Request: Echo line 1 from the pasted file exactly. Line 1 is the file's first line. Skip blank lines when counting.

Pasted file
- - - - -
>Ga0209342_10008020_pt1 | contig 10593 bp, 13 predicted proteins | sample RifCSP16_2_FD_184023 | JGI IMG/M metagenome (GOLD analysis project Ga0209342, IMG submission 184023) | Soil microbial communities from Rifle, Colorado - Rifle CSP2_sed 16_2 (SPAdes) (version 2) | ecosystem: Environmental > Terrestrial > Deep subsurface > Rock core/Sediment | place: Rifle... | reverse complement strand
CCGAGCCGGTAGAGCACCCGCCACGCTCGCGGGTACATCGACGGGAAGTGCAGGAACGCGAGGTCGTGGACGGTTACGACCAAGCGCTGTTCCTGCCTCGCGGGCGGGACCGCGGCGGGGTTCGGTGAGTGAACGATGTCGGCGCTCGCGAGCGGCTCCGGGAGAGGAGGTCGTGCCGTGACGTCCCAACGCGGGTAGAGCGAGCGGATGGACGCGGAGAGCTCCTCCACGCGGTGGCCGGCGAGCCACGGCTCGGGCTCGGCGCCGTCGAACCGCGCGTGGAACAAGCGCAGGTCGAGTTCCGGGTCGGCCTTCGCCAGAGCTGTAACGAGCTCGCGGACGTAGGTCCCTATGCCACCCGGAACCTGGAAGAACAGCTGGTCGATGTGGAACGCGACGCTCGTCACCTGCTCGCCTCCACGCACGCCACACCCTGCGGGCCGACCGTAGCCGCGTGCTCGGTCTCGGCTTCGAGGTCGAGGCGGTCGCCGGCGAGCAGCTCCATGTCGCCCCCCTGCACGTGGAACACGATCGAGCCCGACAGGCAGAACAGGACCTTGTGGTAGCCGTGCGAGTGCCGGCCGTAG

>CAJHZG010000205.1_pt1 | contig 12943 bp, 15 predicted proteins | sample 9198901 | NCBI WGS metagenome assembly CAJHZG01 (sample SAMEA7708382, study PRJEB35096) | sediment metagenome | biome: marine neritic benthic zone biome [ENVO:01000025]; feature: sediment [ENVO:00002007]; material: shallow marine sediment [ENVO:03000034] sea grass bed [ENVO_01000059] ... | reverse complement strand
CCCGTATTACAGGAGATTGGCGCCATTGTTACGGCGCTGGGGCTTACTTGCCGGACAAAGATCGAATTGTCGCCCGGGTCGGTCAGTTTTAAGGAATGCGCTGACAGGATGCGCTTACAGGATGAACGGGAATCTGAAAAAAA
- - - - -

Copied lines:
>Ga0209342_10008020_pt1 | contig 10593 bp, 13 predicted proteins | sample RifCSP16_2_FD_184023 | JGI IMG/M metagenome (GOLD analysis project Ga0209342, IMG submission 184023) | Soil microbial communities from Rifle, Colorado - Rifle CSP2_sed 16_2 (SPAdes) (version 2) | ecosystem: Environmental > Terrestrial > Deep subsurface > Rock core/Sediment | place: Rifle... | reverse complement strand